Mortgage Terms

Adjustable Rate Mortgage (ARM)
An ARM loan is subject to changes in interest rates. The ARM monthly interest payment may increase or decrease at the specific intervals established in the note you sign at closing; the maximum amount that the interest rate can change at any one time and over the life of the loan, however, is usually subject to a Cap
Amortization
Amortization is the schedule of monthly mortgage payments of principal and interest due over the life of the loan. At the end of an amortized mortgage, such as a 30 year fixed rate mortgage, the loan balance will be zero.

Annual Percentage Rate (APR)
The APR reflects the cost of financing, including all interest, points and fees associated with a loan, expressed as an annual percentage rate over the life of the loan. Because the calculation for APR includes the costs of a loan, it will generally be higher than the actual interest rate, even on a fixed rate loan. APR will also vary from lender to lender for loans with the same interest rate, depending on the amount of points and fees each lender charges.

Appraisal
An appraisal is an estimate or informed opinion on the value of a property, as given by a certified appraiser. The appraisal is provided in a standard format, and shows the value of comparable properties, as well as any adjustments to the property value for differences in size, improvements or unusual characteristics. Lenders generally require a current appraisal before approving a new loan in order to confirm the value of the property is in line with the loan amount.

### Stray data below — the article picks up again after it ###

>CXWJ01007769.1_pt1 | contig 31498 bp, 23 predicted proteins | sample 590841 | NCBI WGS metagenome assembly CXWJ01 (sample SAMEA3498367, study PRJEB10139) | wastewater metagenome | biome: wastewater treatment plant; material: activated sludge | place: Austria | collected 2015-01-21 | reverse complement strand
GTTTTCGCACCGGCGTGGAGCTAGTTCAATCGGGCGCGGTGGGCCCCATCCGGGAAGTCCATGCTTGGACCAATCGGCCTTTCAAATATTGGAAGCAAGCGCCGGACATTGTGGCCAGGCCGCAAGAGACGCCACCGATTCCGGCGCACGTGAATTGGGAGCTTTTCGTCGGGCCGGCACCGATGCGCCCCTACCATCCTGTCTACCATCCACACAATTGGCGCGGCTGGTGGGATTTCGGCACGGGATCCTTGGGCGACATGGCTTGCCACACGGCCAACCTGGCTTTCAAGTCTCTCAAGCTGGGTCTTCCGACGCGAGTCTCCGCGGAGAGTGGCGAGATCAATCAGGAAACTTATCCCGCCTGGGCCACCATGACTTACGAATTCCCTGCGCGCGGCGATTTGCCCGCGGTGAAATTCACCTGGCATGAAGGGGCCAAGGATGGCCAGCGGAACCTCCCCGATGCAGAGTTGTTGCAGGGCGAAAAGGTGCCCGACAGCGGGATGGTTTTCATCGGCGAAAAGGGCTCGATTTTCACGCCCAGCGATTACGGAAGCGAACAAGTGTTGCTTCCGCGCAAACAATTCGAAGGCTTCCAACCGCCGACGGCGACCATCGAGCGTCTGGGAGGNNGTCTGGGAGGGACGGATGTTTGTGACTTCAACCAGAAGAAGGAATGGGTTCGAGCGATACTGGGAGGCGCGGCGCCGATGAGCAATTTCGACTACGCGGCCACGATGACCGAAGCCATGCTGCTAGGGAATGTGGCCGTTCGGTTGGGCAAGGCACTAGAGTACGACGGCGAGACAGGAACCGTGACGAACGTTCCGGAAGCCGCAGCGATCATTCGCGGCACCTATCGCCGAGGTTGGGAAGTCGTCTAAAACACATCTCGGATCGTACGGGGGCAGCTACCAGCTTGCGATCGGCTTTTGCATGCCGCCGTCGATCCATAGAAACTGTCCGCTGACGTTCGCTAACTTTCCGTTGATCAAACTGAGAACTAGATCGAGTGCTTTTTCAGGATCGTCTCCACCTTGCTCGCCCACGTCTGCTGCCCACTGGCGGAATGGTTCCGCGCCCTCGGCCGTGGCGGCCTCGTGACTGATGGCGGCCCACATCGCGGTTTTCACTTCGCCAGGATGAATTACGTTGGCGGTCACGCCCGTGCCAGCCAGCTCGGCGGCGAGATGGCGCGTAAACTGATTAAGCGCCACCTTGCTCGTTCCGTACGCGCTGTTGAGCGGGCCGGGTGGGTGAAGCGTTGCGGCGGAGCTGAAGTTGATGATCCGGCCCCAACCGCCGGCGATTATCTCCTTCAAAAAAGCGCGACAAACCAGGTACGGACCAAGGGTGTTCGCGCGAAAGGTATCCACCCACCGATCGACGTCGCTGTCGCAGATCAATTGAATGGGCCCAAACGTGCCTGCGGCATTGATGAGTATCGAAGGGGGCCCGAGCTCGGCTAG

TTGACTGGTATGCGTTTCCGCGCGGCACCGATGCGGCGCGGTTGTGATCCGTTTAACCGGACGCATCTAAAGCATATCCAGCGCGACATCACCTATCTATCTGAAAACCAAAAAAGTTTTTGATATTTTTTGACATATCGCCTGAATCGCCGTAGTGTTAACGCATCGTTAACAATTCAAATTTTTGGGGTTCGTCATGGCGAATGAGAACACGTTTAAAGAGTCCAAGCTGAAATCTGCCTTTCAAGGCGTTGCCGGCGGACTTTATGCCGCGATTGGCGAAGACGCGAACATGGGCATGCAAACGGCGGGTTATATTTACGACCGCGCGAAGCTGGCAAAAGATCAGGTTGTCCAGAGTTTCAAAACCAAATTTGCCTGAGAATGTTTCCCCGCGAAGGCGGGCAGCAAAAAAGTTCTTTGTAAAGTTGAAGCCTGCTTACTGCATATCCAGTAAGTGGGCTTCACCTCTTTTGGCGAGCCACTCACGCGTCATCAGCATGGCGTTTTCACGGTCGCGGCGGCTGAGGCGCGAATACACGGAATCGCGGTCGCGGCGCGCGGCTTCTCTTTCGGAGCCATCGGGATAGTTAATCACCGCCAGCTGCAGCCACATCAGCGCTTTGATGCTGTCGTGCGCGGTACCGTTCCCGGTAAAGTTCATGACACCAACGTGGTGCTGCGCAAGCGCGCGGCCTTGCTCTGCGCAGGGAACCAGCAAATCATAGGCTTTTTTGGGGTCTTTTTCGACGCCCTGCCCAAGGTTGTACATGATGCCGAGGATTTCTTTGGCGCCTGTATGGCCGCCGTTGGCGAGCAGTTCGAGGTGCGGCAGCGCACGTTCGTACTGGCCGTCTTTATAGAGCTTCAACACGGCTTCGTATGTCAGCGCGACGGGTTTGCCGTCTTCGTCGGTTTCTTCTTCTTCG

Appraiser
An appraiser is an individual who has been trained and certified to evaluate the value of real estate. Look for an appraiser who holds a certification from a major national organization, such as the National Association of Real Estate Appraisers, the American Society of Appraisers, the National Association of Independent Fee Appraisers or the Appraisal Institute.

ARM
See Adjustable Rate Mortgage

Balloon Mortgage
Balloon mortgage loans have a lower principal and interest payment, based on a 30 year amortization for the term of the loan, which is often 7 – 10 years. At the conclusion of the 7 – 10 year loan term, the loan balance becomes due.

Bi-Weekly Mortgage
A Bi-Weekly mortgage has payments due every two weeks instead of the standard monthly payment. By making 26 bi-weekly payments instead of 12 monthly payments each year, the borrower reduces the loan balance more quickly. A bi-weekly mortgage has the same effect as paying 13 monthly payments each year; a borrower can make one extra payment each year and achieve the same result, without the higher fees often associated with a bi-weekly mortgage.

Bridge Loan
A bridge loan is a short term loan used to fund the down payment required to close on a new loan prior to the sale of the borrower’s current home. When the sale of the first home closes; the bridge loan is paid off.

Cash-Out Refinance
A cash-out refinance loan or Home Equity loan is when the amount borrowed on the new loan is more than the amount required to pay off the prior mortgage. The additional cash is given to the borrower at closing.

Certificate of Title
The Certificate of Title is a document detailing the ownership of real property. It is prepared by an attorney or title company after researching public land and tax records to identify any encumbrances or liens, which must be cleared at closing.

Closing
Closing is the process of signing all the legal papers associated with the purchase of a property, including the loan documents. Closing, also known as settlement, occurs once all documents have been executed and the funds have been paid to transfer the property from seller to buyer.

Closing Costs
The costs associated with closing on a home sale and mortgage loan. These costs, and who pays them (buyer or seller) vary by type of transaction, as well as by state or locale. Typical closing costs include lender fees and the cost of the appraisal, title insurance and government recording and transfer taxes. Projected closing costs are detailed on the Good Faith Estimate (GFE) provided by the lender when a borrower applies for a loan.